In accordance with this decision, employers should ensure that their job descriptions clearly define which employees have the authority to take tangible employment actions against others, keeping in mind that employees who make recommendations regarding such employment actions may also be deemed supervisors in certain situations.

By Amy Messigian

On October 11, 2012, the California Supreme Court granted review of Patterson v. Domino’s Pizza to address the circumstances in which a defendant franchisor may be held vicariously liable for tortious conduct by a supervising employee of a franchisee.

Like many fast food chains, Domino’s Pizza (“Domino’s”) is a franchising operation in which individual franchisees operate storefronts under the Domino’s name.

In Patterson, the plaintiff, a sixteen-year-old employee of a Sui Juris, a Domino’s Pizza franchisee (“Sui Juris”), alleged that she was sexually harassed and assaulted at work by an assistant manager of the store.  She filed a lawsuit against various Domino’s-related entities, including Sui Juris and Domino’s, as well as the assistant manager, alleging causes of action under the California Fair Employment and Housing Act, along with assault, battery and intentional infliction of emotional distress.  She claimed that Domino’s was vicariously liable for the supervisor’s actions.

Although Sui Juris’ owner testified that he received employment direction from Domino’s and that his operation was monitored by Domino’s inspectors, the trial court granted summary judgment for Domino’s on the grounds that Sui Juris was an independent contract and was not an agent of Domino’s. Particularly, it noted that the franchise agreement between Domino’s and Sui Juris provided that the latter was responsible for supervising and paying store employees. On this basis, the trial court concluded that Domino’s had no role in Sui Juris’ employment decisions.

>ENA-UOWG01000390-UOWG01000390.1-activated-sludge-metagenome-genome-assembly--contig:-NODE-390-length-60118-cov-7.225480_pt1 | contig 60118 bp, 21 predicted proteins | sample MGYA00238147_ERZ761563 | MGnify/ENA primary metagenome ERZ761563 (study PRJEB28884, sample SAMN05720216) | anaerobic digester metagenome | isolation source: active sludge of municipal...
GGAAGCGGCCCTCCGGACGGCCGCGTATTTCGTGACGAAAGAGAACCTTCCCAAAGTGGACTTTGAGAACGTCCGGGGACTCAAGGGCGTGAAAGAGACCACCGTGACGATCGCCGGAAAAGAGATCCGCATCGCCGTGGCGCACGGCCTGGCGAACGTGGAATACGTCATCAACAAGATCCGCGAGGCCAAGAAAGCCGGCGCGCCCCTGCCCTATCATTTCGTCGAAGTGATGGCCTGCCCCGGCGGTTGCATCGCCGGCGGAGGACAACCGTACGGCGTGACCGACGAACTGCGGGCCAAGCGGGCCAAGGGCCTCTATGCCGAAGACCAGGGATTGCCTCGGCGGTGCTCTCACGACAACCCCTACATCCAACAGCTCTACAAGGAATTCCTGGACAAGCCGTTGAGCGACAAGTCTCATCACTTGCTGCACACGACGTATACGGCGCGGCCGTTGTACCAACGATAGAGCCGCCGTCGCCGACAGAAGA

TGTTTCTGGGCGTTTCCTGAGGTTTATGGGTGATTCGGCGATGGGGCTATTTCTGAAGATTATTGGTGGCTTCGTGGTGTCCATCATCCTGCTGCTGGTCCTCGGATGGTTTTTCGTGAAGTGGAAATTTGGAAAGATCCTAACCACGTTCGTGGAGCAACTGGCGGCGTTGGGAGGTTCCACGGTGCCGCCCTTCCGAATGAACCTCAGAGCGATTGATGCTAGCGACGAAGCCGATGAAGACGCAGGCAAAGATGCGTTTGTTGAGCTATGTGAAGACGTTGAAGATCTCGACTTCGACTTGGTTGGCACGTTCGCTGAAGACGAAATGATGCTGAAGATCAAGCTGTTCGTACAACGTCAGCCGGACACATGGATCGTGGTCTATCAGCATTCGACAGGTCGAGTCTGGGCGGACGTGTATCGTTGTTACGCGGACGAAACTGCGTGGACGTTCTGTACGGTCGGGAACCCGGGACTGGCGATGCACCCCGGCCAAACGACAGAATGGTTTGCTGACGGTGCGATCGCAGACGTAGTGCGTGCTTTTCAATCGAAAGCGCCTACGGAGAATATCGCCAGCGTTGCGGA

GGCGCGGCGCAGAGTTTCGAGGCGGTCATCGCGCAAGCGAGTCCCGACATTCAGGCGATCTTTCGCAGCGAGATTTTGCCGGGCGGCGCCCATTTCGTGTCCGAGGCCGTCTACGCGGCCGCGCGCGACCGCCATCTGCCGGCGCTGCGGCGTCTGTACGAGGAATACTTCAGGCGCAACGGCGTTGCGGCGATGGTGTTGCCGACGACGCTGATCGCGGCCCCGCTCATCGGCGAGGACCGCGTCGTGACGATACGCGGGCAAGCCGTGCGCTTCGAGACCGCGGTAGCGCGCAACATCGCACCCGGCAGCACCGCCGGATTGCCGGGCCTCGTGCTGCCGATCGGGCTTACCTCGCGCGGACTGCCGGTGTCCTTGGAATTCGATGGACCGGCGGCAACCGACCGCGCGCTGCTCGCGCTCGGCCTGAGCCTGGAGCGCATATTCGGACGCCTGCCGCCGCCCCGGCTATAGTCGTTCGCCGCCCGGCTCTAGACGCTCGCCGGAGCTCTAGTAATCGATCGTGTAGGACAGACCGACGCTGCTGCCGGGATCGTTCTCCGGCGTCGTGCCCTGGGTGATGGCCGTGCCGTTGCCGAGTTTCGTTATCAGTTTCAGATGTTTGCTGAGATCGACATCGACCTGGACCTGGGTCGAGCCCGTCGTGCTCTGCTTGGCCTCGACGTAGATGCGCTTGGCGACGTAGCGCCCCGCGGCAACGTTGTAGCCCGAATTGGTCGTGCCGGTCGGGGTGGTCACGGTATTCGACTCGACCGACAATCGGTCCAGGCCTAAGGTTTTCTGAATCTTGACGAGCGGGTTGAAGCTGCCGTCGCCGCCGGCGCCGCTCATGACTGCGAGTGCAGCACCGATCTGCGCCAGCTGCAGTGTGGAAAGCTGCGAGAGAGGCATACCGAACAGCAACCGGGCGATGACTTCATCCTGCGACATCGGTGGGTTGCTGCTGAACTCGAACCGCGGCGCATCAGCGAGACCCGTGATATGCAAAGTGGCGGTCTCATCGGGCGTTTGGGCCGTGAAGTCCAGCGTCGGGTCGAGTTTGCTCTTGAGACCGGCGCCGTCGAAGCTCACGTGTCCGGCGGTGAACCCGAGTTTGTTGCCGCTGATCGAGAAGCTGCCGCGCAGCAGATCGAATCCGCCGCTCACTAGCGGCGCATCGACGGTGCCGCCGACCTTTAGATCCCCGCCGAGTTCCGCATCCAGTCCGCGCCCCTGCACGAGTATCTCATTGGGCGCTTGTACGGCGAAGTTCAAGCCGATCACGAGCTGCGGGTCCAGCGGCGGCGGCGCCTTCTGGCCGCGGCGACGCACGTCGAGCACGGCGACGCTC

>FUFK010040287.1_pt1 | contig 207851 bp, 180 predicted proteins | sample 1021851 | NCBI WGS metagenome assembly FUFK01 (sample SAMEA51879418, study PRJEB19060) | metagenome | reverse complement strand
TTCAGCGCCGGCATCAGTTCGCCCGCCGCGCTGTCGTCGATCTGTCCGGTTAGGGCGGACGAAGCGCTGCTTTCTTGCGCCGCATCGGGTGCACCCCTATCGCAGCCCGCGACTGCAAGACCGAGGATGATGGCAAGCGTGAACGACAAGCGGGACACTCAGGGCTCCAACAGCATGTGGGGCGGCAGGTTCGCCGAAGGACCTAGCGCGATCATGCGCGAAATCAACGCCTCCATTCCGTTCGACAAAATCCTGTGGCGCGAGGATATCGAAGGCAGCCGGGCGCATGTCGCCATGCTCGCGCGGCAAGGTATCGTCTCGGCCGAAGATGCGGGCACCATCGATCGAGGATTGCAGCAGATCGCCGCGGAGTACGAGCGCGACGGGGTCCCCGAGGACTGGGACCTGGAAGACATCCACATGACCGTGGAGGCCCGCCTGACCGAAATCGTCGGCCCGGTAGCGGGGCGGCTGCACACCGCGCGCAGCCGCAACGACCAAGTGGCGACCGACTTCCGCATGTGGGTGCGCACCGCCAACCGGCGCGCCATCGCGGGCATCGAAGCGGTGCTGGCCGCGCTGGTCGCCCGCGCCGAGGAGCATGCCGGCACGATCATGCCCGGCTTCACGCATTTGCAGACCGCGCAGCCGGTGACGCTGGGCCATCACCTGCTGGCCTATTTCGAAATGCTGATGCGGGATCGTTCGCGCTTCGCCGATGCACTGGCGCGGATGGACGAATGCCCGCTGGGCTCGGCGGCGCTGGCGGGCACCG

The plaintiff appealed and the California Court of Appeal reversed the trial court. The appellate court stated that the nature of the franchise relationship will determine whether a franchisor is vicariously liable for injuries to a franchisee’s employee and that while a franchise agreement is relevant, it is not the exclusive evidence of the relationship between a franchisor and a franchisee.

[T]he franchisor may be subject to vicarious liability where it assumes substantial control over the franchisee’s local operation, its management-employee relations or employee discipline.

Here, the court determined that Domino’s exercised significant control over Sui Juris’ employees through the franchise agreement, which allows Domino’s to set employee qualifications and standards for their demeanor and appearance. The court also determined that Domino’s asserted control over other areas of the business, such as store hours, pricing, advertising, equipment usage, recordkeeping and Sui Juris’ insurance policies, which required naming Domino’s as an additional insured. Most importantly, the court concluded the Domino’s had instructed Sui Juris to terminate the assistant manager as well as another employee of the store for violating company policy, and that Sui Juris had acted based on these instructions. Accordingly, the court reversed the order of summary judgment.

Domino’s has appealed to the California Supreme Court, which will determine whether a franchisee’s employee may bring an action against the franchisor for harassment or other wrongful acts alleged to have been committed by another employee of the franchisee. The line drawn by the Court will be of interest to any retail establishments operating under franchise agreements. If the appellate court’s decision is affirmed, franchisors that establish employment standards or communicate opinions regarding hiring or firing decisions to their franchisees may risk vicarious liability in actions brought by the franchisee’s employees, even if they do not facilitate operations of the franchisee on a daily or continual basis.